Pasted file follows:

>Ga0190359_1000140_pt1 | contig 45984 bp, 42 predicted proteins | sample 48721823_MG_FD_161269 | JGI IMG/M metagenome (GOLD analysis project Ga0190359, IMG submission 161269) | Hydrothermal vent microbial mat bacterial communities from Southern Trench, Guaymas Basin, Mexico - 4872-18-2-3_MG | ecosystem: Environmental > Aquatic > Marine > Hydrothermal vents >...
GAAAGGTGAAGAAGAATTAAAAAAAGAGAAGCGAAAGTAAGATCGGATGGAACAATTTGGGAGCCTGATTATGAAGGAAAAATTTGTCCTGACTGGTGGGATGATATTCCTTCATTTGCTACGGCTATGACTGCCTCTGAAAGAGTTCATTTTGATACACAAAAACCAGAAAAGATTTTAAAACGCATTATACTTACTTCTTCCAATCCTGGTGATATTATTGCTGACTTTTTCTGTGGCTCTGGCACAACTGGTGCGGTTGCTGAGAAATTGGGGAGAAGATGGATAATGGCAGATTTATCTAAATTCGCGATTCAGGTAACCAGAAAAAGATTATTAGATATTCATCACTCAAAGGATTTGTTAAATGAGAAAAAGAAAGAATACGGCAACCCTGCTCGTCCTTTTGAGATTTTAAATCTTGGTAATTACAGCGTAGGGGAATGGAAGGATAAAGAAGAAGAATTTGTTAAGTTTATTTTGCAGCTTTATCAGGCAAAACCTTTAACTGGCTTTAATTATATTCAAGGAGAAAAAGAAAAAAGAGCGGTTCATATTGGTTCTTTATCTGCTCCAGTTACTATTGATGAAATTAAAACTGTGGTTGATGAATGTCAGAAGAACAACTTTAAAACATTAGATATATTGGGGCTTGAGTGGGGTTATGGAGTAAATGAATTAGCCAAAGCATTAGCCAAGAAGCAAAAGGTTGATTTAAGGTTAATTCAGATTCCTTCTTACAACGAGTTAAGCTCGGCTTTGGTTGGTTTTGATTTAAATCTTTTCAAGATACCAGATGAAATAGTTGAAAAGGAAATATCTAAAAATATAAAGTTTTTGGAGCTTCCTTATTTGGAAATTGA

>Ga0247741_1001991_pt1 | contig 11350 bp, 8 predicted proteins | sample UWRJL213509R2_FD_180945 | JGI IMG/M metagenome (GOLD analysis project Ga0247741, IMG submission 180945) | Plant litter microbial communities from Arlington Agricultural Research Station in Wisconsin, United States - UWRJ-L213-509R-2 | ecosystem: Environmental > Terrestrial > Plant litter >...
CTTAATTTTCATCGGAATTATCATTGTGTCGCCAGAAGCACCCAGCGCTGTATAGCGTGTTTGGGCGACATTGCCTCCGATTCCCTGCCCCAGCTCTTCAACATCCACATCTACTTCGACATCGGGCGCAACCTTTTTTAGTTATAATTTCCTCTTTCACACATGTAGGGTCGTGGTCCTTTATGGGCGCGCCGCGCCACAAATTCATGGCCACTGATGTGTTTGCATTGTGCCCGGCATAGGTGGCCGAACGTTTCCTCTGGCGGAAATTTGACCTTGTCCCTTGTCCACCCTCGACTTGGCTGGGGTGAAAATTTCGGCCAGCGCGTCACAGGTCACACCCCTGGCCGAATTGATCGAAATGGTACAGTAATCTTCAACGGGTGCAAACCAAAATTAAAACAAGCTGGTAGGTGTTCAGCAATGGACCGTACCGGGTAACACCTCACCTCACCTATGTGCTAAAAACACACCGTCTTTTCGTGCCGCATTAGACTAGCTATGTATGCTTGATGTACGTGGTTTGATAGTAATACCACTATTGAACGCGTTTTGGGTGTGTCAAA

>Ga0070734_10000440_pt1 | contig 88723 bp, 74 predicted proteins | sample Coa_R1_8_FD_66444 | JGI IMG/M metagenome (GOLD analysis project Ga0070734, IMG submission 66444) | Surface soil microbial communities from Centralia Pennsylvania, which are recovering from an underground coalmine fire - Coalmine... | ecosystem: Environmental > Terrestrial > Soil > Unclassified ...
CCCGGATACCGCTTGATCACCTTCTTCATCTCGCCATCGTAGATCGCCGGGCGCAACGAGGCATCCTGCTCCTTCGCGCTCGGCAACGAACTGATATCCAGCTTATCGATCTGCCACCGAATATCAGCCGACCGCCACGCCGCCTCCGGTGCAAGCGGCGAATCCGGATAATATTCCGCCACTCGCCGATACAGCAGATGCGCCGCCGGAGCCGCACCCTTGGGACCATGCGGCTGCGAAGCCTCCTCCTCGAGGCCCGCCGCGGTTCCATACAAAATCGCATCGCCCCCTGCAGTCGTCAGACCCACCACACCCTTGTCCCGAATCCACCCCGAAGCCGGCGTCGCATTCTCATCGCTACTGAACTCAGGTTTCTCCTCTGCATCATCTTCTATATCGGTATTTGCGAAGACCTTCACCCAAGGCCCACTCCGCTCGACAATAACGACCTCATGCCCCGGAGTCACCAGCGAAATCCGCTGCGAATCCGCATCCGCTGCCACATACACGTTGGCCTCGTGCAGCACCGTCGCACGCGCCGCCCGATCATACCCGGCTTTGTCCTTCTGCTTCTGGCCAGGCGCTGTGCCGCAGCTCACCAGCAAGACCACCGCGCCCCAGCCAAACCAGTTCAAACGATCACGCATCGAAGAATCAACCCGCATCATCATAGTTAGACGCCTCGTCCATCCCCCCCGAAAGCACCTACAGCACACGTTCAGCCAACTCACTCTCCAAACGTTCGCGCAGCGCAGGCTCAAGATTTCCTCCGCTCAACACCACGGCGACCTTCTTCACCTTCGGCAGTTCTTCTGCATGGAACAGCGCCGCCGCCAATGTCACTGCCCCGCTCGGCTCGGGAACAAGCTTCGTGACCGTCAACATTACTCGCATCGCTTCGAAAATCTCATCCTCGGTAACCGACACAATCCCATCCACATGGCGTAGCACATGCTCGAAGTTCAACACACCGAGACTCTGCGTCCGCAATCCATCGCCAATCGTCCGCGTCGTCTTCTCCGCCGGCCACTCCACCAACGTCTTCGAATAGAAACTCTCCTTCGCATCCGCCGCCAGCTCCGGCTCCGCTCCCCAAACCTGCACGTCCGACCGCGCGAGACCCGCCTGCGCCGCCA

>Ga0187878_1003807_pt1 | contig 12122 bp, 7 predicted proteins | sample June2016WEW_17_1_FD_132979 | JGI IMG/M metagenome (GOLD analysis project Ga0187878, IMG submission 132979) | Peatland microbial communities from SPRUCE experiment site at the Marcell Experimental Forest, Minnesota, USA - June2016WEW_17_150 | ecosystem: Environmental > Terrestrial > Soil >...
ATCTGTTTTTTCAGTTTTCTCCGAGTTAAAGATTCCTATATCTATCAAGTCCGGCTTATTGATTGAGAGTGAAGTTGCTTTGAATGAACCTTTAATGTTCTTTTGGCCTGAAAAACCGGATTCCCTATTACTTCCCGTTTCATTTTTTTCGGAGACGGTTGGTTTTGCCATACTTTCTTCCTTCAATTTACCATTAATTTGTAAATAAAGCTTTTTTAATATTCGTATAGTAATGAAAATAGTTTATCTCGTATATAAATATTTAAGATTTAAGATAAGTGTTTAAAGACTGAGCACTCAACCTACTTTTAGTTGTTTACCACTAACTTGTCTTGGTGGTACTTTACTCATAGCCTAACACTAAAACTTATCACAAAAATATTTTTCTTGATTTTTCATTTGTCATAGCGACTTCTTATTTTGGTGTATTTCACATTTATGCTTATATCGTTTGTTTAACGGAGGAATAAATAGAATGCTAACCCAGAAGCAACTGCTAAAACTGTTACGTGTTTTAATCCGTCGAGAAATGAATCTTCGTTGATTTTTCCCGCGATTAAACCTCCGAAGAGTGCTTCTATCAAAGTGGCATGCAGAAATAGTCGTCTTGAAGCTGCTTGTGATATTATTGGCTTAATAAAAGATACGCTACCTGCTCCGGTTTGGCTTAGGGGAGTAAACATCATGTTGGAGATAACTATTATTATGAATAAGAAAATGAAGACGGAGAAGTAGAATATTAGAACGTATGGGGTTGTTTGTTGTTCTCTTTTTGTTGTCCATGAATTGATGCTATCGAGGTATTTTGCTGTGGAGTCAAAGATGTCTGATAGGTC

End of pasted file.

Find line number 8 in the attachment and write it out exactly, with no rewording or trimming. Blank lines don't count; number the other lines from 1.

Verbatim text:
ATCTGTTTTTTCAGTTTTCTCCGAGTTAAAGATTCCTATATCTATCAAGTCCGGCTTATTGATTGAGAGTGAAGTTGCTTTGAATGAACCTTTAATGTTCTTTTGGCCTGAAAAACCGGATTCCCTATTACTTCCCGTTTCATTTTTTTCGGAGACGGTTGGTTTTGCCATACTTTCTTCCTTCAATTTACCATTAATTTGTAAATAAAGCTTTTTTAATATTCGTATAGTAATGAAAATAGTTTATCTCGTATATAAATATTTAAGATTTAAGATAAGTGTTTAAAGACTGAGCACTCAACCTACTTTTAGTTGTTTACCACTAACTTGTCTTGGTGGTACTTTACTCATAGCCTAACACTAAAACTTATCACAAAAATATTTTTCTTGATTTTTCATTTGTCATAGCGACTTCTTATTTTGGTGTATTTCACATTTATGCTTATATCGTTTGTTTAACGGAGGAATAAATAGAATGCTAACCCAGAAGCAACTGCTAAAACTGTTACGTGTTTTAATCCGTCGAGAAATGAATCTTCGTTGATTTTTCCCGCGATTAAACCTCCGAAGAGTGCTTCTATCAAAGTGGCATGCAGAAATAGTCGTCTTGAAGCTGCTTGTGATATTATTGGCTTAATAAAAGATACGCTACCTGCTCCGGTTTGGCTTAGGGGAGTAAACATCATGTTGGAGATAACTATTATTATGAATAAGAAAATGAAGACGGAGAAGTAGAATATTAGAACGTATGGGGTTGTTTGTTGTTCTCTTTTTGTTGTCCATGAATTGATGCTATCGAGGTATTTTGCTGTGGAGTCAAAGATGTCTGATAGGTC